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COBOL Performance Tuning Tips

 
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zulfukharali

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Joined: 11 May 2006
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PostPosted: Fri Oct 13, 2006 2:48 am    Post subject: COBOL Performance Tuning Tips
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My standalone COBOL program is processing an input file (sequential file) of 50 million records. The program is taking quiet long time an approx of 10 hours to execute it.
The compiler options used are
PARM=('APOST,NUMPROC(MIG),OPT,BUFSIZE(10K)',
'RENT,RES,NOSEQ,TRUNC(OPT),TERM,SSRANGE',
'')

Please suggest me the best way to tune out my program.

Thanks
Zulfi
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MFRASHEED

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PostPosted: Fri Oct 13, 2006 3:31 am    Post subject: Re: Performance Tuning COBOL
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Run STROBE on program and check where time is spent during processing.

Search forum for 'STROBE' and you will find information. One just link with documentation is:


http://ibmmainframes.com/viewtopic.php?t=13272&highlight=strobe

Hope this helps.
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mmwife

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PostPosted: Fri Oct 13, 2006 3:58 am    Post subject:
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Hi Zulfi,

There are many things you might be able to do, but IMMEDIATELY, if not sooner, git rid of the SSRANGE. It's designed for testing, not production and it plays hell w/performance.
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DavidatK

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PostPosted: Fri Oct 13, 2006 3:59 am    Post subject: Re: Performance Tuning COBOL
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Zulfi,

A little more information.

-for 10 hours of processing, how much CPU does the program use?
-what other major processing is the program doing for each record?
-how is the input dataset defined? LRECL, BLKSZ?

50 million records doesn't seem like that extreme of an amount. We process 175 million records in less than 30 min, with considerable processing per record.

You can try this on your Input dataset JCl to see if it will help

DCB=BUFNO=50

This will allow the system to read 50 buffers of data each time it accesses the dataset, instead of the site default of probably 1 or 2.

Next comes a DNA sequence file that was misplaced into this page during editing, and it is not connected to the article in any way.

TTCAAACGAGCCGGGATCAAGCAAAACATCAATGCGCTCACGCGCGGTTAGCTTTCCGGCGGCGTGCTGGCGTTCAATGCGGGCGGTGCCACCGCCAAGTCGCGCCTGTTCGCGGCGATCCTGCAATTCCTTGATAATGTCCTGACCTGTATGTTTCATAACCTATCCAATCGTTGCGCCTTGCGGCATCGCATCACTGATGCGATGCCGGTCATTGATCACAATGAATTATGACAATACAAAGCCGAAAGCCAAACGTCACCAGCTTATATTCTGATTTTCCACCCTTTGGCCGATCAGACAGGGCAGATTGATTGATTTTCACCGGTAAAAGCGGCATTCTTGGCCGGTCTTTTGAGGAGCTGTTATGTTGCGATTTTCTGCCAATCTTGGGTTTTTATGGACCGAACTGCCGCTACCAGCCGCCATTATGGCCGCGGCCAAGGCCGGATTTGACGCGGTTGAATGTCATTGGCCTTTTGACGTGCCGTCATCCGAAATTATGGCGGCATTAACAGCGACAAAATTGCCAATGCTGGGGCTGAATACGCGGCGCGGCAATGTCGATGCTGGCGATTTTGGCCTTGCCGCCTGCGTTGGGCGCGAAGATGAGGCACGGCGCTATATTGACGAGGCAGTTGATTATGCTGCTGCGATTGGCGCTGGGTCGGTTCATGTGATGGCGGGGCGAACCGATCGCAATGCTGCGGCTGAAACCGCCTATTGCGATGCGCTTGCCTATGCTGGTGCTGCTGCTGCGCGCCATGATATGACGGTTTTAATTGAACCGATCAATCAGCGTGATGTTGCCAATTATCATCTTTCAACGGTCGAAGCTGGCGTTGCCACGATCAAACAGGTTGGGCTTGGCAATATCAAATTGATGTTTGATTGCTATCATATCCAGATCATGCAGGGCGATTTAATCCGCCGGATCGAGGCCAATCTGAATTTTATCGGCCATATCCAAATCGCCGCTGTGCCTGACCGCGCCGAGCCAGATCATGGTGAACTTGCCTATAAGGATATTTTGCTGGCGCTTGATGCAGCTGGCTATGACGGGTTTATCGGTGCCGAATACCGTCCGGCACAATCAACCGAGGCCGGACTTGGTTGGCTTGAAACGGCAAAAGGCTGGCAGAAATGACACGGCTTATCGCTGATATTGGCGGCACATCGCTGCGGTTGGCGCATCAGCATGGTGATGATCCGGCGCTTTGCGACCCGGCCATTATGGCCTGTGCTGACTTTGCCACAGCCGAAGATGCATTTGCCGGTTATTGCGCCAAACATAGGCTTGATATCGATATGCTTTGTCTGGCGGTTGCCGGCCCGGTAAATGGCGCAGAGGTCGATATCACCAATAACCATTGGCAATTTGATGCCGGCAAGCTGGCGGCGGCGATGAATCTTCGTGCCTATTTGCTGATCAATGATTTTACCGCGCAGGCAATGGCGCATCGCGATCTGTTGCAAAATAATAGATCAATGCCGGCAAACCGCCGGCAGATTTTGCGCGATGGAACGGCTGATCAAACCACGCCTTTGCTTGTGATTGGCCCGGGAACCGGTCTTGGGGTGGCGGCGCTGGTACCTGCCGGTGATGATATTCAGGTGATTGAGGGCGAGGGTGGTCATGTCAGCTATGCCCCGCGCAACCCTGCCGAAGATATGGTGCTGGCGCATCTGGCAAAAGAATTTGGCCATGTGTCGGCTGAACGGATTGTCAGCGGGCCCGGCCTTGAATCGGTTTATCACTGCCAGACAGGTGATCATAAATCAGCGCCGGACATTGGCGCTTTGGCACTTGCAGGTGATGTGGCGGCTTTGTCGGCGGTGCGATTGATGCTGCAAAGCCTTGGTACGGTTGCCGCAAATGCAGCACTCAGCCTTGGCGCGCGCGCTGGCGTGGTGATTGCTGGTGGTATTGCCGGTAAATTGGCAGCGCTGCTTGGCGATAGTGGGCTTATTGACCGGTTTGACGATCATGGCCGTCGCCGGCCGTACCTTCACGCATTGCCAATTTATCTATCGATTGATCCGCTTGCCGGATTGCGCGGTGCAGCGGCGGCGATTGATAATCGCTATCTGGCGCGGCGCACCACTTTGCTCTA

Dave
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zulfukharali

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PostPosted: Fri Oct 13, 2006 4:20 am    Post subject: Re: Performance Tuning COBOL
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David,

The input file is defined as LRECL=142 and it is a report pulled out from SAR. Let me try with BUFNO option as u suggested. When compiling i have given the BUFSIZE of 10K and i couldn't see any difference.
Let me try with this option.

Thanks David, mmwife and Rasheed for your quick response.

Zulfi
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mmwife

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PostPosted: Fri Oct 13, 2006 5:23 am    Post subject:
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Hi Zulfi,

The buffers alloced by the BUFSIZE option are used by the compiler not your pgm, so that won't help or hurt.

And don't foget SSRANGE. It's a killer.
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zulfukharali

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PostPosted: Fri Oct 13, 2006 11:26 pm    Post subject: Re: Performance Tuning COBOL
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Hi Jack,

Still it is taking lon time to execute. As you suggested, I had removed SSRANGE options and as per DAVE suggested i had given BUFNO in my input file. But it is not turning out as expected.

The process on each record is it will look for each and every transaction and if it rejected/error/valid the it will pull out the required information and writes into the respective reject/error/valid output files.
It is doing lot of input and output operations on files.

The input file is splitted into various different input files according to requirement and each splitted input file is undergoing the above process of a record.